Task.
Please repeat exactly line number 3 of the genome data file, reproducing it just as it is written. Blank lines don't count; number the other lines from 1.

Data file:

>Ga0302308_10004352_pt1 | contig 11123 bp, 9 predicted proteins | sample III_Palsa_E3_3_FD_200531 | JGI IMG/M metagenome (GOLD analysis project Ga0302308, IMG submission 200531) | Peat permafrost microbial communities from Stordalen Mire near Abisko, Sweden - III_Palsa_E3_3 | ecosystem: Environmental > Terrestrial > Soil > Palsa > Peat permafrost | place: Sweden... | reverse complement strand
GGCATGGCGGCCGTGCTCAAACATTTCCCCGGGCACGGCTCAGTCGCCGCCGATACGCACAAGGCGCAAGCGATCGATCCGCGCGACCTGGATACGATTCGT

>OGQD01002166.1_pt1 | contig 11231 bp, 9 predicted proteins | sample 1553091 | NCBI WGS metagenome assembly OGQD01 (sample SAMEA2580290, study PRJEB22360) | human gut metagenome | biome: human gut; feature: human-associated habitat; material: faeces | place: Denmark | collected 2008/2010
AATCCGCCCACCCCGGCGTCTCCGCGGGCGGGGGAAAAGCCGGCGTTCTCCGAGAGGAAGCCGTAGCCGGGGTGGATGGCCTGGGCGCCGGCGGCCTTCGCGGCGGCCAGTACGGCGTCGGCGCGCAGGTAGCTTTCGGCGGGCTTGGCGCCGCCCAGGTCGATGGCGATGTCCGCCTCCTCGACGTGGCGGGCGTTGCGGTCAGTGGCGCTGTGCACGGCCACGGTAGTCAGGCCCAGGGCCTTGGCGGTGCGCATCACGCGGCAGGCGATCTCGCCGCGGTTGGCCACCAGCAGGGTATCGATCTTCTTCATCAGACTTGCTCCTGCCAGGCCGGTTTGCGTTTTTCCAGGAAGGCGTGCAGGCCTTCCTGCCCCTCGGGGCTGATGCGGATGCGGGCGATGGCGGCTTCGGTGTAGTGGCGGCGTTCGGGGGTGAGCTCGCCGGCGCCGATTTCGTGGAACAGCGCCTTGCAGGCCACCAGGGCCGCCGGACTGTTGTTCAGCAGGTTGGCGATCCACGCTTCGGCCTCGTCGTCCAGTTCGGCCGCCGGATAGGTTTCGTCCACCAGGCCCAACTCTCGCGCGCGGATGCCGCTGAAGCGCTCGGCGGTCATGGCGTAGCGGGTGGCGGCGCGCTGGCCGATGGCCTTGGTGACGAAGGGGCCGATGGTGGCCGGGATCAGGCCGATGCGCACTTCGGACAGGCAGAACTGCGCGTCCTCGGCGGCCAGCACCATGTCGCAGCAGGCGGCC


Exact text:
>OGQD01002166.1_pt1 | contig 11231 bp, 9 predicted proteins | sample 1553091 | NCBI WGS metagenome assembly OGQD01 (sample SAMEA2580290, study PRJEB22360) | human gut metagenome | biome: human gut; feature: human-associated habitat; material: faeces | place: Denmark | collected 2008/2010